Portrait photograph of Shona Lees

Shona Lees

As part of our #DYWKeyWorkers campaign we spoke to Shona Lees, MCR Pathways coordinator at Inverurie Academy to ask her what her typical day looks like and gain insight into her career journey.

What attracted you to the industry you are in?

I have worked in education in a variety of support roles for over 20 years. I began as a classroom assistant when my own family were small and then moved to become a pupil support worker when those roles were created to support young people at risk of exclusion from school. Having spent many years supporting young people and their families, I was interested to learn about the MCR Pathways programme. I am naturally attracted to supporting people, young people especially. Young people can face many challenges and can be judged in unhelpful ways so to get to know them, know their story, build trusting relationships with them and support them to aspire and achieve something I am very passionate about.

How long have you been with the company?

I have worked at Aberdeenshire Council since 1999!

Describe your day-to-day role

Oh wow, every day is different. Schools are such busy places and the days pass very quickly. Typically, I start by replying to any email correspondence then I may have some S1 or S2 group work classes. As the programme involves volunteer mentors coming into school, I often have mentors popping in for a chat and we discuss how things are going with their mentoring sessions. I meet with young people a lot too and my room is a hive of activity at break time and lunchtimes. It’s nice to have lunch with the young people. It helps me get to know them so much better and build the strong, trusting relationships that make the difference. As part of my job I also recruit and train the volunteers, completing necessary paperwork and security checks. It’s a very busy job however it brings great satisfaction.

What kind of training have you done?

I have been lucky enough to undertake many different training opportunities over the years. Many relating to the additional support need requirements of young people e.g. ADHD, autism, bereavement, sound sleep and mental health courses to name a few. I also completed the Counselling Skills course at Aberdeen University, funded and supported by Aberdeenshire Council.

What skills have you learned?

Over the years I have learned the skills of active listening, really listening and hearing what people are saying and often, what they aren’t. This has by far been the best and most useful skill I’ve learned. I have also learned restorative approaches and how best to manage challenging situations and behaviours.

Do you like living and working in the North-east?

I have lived and worked in the North-east all my life. I even attended Inverurie Academy myself many moons ago.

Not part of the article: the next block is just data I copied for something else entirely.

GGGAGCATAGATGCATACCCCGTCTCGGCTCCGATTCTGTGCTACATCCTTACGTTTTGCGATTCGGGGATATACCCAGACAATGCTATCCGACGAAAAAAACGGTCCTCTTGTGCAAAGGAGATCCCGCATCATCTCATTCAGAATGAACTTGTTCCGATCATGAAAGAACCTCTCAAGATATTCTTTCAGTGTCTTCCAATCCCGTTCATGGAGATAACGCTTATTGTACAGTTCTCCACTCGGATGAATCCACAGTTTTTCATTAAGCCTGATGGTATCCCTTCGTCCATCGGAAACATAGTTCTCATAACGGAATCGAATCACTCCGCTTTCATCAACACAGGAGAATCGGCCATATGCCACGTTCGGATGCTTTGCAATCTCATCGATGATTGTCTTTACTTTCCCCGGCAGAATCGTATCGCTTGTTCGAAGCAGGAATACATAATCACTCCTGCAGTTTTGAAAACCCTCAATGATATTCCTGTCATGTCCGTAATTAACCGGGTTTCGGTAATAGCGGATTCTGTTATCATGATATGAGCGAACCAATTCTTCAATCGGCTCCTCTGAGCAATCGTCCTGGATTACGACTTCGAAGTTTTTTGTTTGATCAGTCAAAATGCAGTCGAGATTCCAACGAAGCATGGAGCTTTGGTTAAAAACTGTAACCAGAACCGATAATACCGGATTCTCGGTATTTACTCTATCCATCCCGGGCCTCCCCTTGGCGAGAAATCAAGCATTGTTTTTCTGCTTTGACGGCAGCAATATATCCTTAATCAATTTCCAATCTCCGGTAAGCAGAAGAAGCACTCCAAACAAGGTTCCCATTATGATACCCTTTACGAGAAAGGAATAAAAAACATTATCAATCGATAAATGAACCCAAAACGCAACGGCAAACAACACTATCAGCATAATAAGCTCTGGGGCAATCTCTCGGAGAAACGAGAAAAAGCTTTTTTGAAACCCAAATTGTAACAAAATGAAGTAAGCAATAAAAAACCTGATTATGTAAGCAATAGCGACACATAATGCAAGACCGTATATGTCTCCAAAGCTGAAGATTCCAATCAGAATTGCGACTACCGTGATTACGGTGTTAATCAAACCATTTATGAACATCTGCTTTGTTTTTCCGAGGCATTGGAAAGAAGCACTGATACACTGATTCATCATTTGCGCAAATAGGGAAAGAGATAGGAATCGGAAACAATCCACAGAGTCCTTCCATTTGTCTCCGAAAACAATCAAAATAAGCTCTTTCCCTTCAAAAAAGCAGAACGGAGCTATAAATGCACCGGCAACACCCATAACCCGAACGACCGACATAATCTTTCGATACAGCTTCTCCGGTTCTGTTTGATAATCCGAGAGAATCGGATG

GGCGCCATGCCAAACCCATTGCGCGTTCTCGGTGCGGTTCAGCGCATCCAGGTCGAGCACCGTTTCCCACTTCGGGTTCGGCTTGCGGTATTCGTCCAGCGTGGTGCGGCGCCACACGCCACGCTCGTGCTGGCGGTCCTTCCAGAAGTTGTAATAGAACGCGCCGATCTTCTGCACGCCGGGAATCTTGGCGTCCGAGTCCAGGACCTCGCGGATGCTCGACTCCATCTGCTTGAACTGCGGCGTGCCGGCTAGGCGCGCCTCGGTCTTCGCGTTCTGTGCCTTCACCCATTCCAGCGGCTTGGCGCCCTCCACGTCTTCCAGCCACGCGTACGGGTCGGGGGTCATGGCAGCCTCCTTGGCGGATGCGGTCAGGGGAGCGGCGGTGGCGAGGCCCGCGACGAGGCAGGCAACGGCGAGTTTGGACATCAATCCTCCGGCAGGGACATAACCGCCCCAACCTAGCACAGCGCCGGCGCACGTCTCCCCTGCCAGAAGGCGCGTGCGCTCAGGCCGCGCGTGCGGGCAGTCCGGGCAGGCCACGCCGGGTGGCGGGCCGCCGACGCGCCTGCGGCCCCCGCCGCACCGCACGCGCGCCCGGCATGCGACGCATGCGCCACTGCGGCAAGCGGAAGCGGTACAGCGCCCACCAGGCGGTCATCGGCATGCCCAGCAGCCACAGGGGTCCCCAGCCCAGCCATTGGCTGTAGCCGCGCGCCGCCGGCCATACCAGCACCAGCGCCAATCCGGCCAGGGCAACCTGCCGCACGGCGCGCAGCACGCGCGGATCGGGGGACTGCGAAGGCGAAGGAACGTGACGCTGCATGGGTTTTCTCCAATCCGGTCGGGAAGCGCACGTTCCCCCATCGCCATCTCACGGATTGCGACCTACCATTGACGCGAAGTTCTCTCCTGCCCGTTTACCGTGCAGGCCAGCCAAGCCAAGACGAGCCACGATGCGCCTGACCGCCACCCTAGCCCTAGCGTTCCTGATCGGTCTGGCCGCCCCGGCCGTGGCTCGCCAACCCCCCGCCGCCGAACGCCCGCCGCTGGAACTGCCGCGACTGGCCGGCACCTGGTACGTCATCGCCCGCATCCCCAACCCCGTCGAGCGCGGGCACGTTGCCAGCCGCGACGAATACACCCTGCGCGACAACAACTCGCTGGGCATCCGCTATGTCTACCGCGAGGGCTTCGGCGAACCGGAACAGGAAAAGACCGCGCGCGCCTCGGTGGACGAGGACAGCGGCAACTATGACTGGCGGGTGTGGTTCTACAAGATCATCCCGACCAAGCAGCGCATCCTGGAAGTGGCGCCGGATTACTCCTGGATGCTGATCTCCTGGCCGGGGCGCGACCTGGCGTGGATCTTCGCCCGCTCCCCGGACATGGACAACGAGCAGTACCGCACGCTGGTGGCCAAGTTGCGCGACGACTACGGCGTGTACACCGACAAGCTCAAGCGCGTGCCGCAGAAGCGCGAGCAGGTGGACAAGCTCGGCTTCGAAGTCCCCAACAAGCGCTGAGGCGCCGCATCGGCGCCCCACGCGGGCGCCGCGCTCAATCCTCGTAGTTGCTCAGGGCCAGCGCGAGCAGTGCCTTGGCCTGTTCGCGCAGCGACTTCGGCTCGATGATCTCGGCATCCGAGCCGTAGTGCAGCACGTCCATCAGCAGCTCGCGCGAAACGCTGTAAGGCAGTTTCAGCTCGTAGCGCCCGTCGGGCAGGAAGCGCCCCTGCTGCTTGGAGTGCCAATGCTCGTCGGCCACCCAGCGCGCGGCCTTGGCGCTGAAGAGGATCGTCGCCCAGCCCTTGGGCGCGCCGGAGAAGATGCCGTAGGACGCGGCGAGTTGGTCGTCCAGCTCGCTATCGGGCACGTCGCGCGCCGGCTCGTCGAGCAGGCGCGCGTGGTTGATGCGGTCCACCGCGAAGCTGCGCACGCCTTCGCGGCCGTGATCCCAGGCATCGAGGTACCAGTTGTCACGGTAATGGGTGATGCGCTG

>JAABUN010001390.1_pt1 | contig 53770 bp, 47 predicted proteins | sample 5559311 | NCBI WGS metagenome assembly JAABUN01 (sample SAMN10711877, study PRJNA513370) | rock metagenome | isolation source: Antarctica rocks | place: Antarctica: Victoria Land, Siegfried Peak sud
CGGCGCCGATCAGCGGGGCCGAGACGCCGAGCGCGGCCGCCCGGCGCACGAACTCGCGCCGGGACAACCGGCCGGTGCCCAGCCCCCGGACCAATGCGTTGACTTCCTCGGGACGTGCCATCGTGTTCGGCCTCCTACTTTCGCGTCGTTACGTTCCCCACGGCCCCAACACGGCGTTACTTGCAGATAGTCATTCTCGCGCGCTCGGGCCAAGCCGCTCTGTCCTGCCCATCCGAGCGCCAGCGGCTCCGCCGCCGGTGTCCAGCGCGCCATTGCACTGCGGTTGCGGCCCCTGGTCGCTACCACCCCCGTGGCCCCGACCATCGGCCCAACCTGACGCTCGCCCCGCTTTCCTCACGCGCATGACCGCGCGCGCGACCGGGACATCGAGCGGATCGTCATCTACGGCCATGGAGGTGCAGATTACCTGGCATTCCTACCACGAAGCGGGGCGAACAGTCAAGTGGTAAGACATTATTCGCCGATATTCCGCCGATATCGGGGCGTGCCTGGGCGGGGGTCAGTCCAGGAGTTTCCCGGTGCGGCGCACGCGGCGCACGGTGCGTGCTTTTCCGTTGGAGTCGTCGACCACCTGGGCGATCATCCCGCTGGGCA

What skills are the most important for you to do your job well?

It's very important in my role to have good people skills and be a good communicator. It’s important to be a calming influence especially in challenging situations. Being able to build trusting relationships with the young people and being genuinely interested in them and encouraging them to be the best that they can be supports me to do my job well.

Was there anything about the job that surprised you?

Initially, I was unprepared for the public speaking part of the role when recruiting and training mentors. I have worked hard to overcome the fears I had around this and although I would admit it’s still not something I particularly enjoy; I have found strategies to support me to manage it.

Do you get a lot of support from your company?

Yes, the team at Inverurie Academy are very supportive of me and the MCR Pathways programme. I feel very supported by the young people too. It’s a lovely place to work.

What's your favourite part of the job?

It has to be the initial introduction between the mentor and mentee. A lot of work and thought goes into creating the matches, striving to find the right fit of mentor for each young person. I enjoy the moment when I bring them both together for the first time.

Did you always want to pursue a career in this industry?

Pursuing a career in supporting young people is something I had always wanted to do. The roles within education at the time when my own family were small allowed me to dip my toe in the water in terms of an education route however once in it, working alongside children and young people inspired me to carry on. The privilege of watching young people grow, develop and learn, find their way in the world, never defined by their circumstances has always inspired me.

What is your advice for young school leavers looking to start an apprenticeship?

There is no wrong pathway. Recognise what you enjoy and move in that direction. Learning is life long, the expert in anything was once a beginner. Always remember that you are braver than you believe, stronger than you seem and smarter than you think! Grasp every opportunity and always be the best version of yourself that you can be.

What is your career goal?

I have found it! I'm very happy with where I am right now.

How does it feel to be a key worker on the frontline supporting the country's fight against COVID-19?

It can feel overwhelming at times. It remains a huge responsibility to support young people and families at this time however it is also rewarding, knowing you are providing consistency for young people and families. Being part of Aberdeenshire Council and its collaborative team approach where everyone is supporting one another is reassuring and comforting.

Tell us what makes you proud to be a key worker

Being able to reach out and provide care, kindness, help and support at this unusual time makes me feel proud. Knowing that as an education service we are continuing to reach out to our young people and deliver a service which most young people and families rely on and appreciate.